Doing what your competitors do …
It is generally relatively easy for companies and their executives to identify the most serious manifestations of anti-competitive behaviour and to proscribe it as part of a compliance and risk management programme. It is, however, often difficult to distinguish the lawful from the unlawful when dealing with less extreme transgressions. The line between innocent parallel behaviour and illicitly coordinated behaviour can be unclear, particularly in markets with a limited number of players where competitors' commercial strategies are interdependent. This uncertainty creates substantial costs by inhibiting commercially desirable and perfectly lawful behaviour. It can also give rise to unintended antitrust risks.
In addition to restrictive agreements, EU competition law catches concerted practices, defined by the European Court as:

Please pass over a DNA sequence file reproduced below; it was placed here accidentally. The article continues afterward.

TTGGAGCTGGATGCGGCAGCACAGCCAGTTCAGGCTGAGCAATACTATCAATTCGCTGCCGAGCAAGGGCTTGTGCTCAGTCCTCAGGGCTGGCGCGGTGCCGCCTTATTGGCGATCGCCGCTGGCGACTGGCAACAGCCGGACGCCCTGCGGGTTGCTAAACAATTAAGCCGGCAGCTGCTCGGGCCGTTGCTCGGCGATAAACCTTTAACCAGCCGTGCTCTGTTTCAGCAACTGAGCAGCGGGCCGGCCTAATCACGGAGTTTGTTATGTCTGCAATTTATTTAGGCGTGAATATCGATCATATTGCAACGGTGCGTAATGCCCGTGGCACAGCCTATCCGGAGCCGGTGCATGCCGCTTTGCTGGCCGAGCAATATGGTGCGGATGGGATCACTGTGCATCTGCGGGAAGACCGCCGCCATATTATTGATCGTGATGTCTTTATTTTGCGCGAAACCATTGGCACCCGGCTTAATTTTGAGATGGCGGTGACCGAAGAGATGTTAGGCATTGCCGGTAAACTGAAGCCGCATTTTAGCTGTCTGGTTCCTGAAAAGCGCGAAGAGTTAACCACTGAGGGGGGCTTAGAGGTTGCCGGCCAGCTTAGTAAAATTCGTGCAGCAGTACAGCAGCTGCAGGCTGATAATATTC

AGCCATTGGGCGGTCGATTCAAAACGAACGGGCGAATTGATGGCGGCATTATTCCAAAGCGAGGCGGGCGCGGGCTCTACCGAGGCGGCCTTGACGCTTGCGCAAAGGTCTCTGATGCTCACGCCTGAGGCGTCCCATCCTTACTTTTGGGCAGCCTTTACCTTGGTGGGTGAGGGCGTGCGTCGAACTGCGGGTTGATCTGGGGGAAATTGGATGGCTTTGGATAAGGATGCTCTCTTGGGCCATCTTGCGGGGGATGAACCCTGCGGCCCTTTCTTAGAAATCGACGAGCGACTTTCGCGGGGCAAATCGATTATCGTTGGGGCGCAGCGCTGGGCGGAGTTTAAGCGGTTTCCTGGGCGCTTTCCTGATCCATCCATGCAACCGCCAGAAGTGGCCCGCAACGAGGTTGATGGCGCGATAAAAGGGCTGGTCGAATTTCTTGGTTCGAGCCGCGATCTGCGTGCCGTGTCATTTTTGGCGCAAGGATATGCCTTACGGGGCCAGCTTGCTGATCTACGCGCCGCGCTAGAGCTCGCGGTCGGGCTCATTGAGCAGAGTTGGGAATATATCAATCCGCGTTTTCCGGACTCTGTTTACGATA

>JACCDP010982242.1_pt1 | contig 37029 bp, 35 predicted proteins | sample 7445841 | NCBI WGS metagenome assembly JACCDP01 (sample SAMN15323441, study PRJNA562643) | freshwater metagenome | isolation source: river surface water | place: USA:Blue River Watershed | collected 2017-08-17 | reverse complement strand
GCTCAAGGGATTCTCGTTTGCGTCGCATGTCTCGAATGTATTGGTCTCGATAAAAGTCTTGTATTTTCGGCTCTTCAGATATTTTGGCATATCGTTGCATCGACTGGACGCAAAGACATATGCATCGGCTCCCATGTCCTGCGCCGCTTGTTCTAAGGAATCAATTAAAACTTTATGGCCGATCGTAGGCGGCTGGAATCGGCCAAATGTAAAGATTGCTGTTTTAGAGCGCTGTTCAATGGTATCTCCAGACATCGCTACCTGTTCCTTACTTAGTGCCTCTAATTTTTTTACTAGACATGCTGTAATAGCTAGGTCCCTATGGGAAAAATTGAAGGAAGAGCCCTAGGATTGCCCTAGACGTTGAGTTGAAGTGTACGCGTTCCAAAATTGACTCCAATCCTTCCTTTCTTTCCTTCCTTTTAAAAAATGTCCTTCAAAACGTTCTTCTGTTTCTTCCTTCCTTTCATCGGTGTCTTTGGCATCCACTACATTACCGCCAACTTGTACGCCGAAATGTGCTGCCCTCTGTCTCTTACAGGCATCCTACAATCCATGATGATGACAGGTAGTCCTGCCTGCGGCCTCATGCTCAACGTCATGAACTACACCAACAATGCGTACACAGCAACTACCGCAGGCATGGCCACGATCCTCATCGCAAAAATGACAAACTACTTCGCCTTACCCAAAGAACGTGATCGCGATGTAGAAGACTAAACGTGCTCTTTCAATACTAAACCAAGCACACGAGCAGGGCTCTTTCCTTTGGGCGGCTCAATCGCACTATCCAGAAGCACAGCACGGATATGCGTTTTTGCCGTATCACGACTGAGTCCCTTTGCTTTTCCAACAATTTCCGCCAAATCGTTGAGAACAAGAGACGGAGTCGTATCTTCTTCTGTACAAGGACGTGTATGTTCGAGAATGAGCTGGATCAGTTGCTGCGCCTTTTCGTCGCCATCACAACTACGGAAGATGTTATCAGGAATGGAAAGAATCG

"… a form of coordination between undertakings which, without having reached the stage where an agreement properly so-called has been concluded, knowingly substitutes practical cooperation between them for the risks of competition …"
Parallel conduct is not itself unlawful. Nevertheless, parallel conduct may provide evidence of concertation, particularly where other “plus factors” are present. These “plus factors” include:
- conduct evidence, such as:
- contacts between competitors, including at trade association meetings;
- ongoing commercial relations such as reciprocal supply agreements or having board members in common;
- disclosing the course of conduct that is being adopted to competitors, including making announcements of price changes and the exchange of information amongst competitors; or
- a history of antitrust violations in the sector.
- evidence related to market structure, such as:
- high concentration of suppliers and low concentration of buyers;
- high barriers to entry; or
- standardised or homogeneous product or service.
Therefore, doing what your competitors do is not sufficient to an infringement finding, but where other evidence relating to conduct and market structure points to the existence or likelihood of concertation, the risk of, at the very least, investigation, is substantial.